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Standing in Solidarity with People Who Use Drugs in the Philippines

The head of the Philippines police force stated yesterday that more than 1,900 people have been killed in the last 7 weeks as part of a violent crackdown on people suspected of using or trading drugs. A further 700,000 people who use drugs have turned themselves over to law enforcement.

Three months ago Rodrigo Duterte was elected as the President of the Philippines under a hardline, populist campaign against drugs, crime and corruption. Since his election he has exploited the rivalry between the US and China to wage a violent ‘war on drugs’ that that is a cover for a tide of extrajudicial killings.

“[K]ill lists look to be spiralling out of control, with bodies strewn in the most public of places. Bodies bundled up with tape – and labeled “snatcher”, “dealer”, “pusher” or “user” – suggest vigilantes are taking Duterte’s wild promise to eradicate all crime seriously. But the truth of whether the dead were guilty will never be proved, and is barely even questioned. Duterte’s incitement has quickly created a monster, unleashing murderous criminality” (The Guardian).

Duterte has a long history of violence and in his 22 years as a mayor he supported the extrajudicial killings of people suspected of being involved in crime. He also has been accused of using death squads:

“He has previously urged citizens to shoot and kill drug dealers who resisted arrest, and reiterated that the killings of drug suspects were lawful if the police acted in self-defence” (BBC News). 

Pressure from a global network of drug policy and harm reduction organizations has led to strong condemnation from the UN, including the United Nations Office on Drugs and Crime (UNODC) and the International Narcotics Control Board (INCB):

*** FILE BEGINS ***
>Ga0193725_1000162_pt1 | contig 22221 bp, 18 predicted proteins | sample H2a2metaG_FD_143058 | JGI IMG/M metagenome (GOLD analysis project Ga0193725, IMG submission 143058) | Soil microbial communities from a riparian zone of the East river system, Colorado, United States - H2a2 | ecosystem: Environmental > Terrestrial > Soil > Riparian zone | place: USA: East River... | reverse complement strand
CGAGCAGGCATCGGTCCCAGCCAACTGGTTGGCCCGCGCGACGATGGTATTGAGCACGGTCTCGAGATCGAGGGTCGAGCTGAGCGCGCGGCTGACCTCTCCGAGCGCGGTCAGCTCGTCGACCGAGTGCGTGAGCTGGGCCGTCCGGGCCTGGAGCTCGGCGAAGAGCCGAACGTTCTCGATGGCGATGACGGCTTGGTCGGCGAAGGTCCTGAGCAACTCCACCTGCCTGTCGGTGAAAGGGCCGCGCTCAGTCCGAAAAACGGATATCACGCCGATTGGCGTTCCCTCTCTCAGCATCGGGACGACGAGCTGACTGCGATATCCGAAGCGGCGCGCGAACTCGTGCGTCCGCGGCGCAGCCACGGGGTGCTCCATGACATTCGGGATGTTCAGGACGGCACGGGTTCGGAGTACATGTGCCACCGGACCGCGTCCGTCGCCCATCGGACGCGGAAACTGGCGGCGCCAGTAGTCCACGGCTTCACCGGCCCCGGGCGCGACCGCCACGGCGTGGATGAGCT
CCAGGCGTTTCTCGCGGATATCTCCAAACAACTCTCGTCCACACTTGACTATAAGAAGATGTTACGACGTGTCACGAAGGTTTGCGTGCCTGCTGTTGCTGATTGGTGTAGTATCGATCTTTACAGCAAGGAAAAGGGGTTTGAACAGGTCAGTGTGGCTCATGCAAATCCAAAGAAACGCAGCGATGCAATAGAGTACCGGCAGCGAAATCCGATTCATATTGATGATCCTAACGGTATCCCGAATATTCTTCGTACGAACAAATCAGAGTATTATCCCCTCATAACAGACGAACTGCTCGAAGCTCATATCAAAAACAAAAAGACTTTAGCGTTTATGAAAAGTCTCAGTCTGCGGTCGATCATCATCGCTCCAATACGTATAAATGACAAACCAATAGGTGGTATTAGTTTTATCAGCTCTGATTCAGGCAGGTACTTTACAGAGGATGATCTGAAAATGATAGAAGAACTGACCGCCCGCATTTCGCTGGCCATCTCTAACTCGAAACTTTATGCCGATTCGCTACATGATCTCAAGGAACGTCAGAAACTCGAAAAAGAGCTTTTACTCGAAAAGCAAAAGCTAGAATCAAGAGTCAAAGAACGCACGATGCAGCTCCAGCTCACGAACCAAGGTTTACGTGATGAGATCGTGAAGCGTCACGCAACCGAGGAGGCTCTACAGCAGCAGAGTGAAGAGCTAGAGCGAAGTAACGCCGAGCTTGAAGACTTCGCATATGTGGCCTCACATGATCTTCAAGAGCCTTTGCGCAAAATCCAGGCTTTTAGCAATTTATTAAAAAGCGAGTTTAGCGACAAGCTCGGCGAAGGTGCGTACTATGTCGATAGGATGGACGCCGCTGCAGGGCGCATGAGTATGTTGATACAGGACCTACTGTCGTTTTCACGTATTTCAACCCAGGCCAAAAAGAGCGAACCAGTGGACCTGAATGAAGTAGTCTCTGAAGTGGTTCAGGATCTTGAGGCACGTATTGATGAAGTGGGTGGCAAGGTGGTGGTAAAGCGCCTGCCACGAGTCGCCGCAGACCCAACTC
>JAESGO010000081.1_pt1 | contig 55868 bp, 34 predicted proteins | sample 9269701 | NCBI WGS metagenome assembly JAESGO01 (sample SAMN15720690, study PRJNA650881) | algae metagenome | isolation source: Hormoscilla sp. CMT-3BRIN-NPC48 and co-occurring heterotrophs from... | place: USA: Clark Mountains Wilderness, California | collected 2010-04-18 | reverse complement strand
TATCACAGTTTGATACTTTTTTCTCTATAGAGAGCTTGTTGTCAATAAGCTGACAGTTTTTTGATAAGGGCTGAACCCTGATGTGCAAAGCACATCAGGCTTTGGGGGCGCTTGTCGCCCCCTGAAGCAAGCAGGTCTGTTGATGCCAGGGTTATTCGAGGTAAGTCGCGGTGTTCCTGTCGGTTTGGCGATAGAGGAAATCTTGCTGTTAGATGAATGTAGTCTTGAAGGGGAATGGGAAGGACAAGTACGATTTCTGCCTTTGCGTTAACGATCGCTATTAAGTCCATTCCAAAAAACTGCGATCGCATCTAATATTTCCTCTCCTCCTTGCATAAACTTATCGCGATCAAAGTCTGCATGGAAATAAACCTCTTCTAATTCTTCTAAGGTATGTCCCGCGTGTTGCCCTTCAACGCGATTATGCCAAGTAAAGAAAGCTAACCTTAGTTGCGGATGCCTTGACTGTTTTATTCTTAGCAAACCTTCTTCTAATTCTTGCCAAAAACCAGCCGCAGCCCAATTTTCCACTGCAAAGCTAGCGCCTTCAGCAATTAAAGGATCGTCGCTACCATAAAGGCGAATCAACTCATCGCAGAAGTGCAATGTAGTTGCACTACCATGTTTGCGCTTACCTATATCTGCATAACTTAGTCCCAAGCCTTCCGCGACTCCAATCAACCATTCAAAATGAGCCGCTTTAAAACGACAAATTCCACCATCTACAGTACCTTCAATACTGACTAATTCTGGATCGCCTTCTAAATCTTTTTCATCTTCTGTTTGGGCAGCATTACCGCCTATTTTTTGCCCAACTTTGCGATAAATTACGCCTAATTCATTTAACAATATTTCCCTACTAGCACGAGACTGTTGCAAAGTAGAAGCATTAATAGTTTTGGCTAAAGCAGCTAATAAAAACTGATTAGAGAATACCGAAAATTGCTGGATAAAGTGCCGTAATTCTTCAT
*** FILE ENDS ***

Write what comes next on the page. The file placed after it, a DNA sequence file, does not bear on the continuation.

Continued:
“I join the United Nations Secretary-General in condemning the apparent endorsement of extrajudicial killing, which is illegal and a breach of fundamental rights and freedoms. Such responses contravene the provisions of the international drug control conventions, do not serve the cause of justice, and will not help to ensure that “all people can live in health, dignity and peace, with security and prosperity”” (UNODC Executive Director, Yury Fetotov)

In response, Duterte threatened to leave the United Nations.

This Tuesday in New York, activists led by VOCAL-NY, Health GAP and Treatment Action Group (TAG) protested outside the Philippines Consulate as part of a national day of action.

Standing in solidarity with the people of the Philippines against the mass murder of people who use drugs. @HealthGAP

(Photo: Health GAP)

(Photo: Health GAP)

The national day of action aimed to raise awareness of the situation in the Philippines, read the names of those who had been killed and stand in solidarity with the people of the Philippines to oppose Duterte’s brutality.

No more! Stop the murder of people who use drugs in #Philippines! @philippines. @VOCALnewyork

Philippines VOCAL-NY

(Photo: VOCAL-NY)

In addition to the national day of action there are two online campaigns: one by Amnesty International in the Philippines and another by the Drug Policy Alliance petitioning U.S. Secretary of State John Kerry to condemn the horrific killings and cut off assistance to the Duterte administration while it commits state-sanctioned killings.

Despite the widespread international condemnation over the extrajudicial killings, Duterte’s brutality shows no signs of slowing. He has threatened to declare martial law in the country if the Supreme Court does not support him and has recently stated, I will crush the drug problem and criminality even if I have to soak my blood. So be it.”

Harm Reduction Coalition stands with people who use drugs in the Philippines and condemns these killings as egregious human rights violations and grave threats to public health and order.

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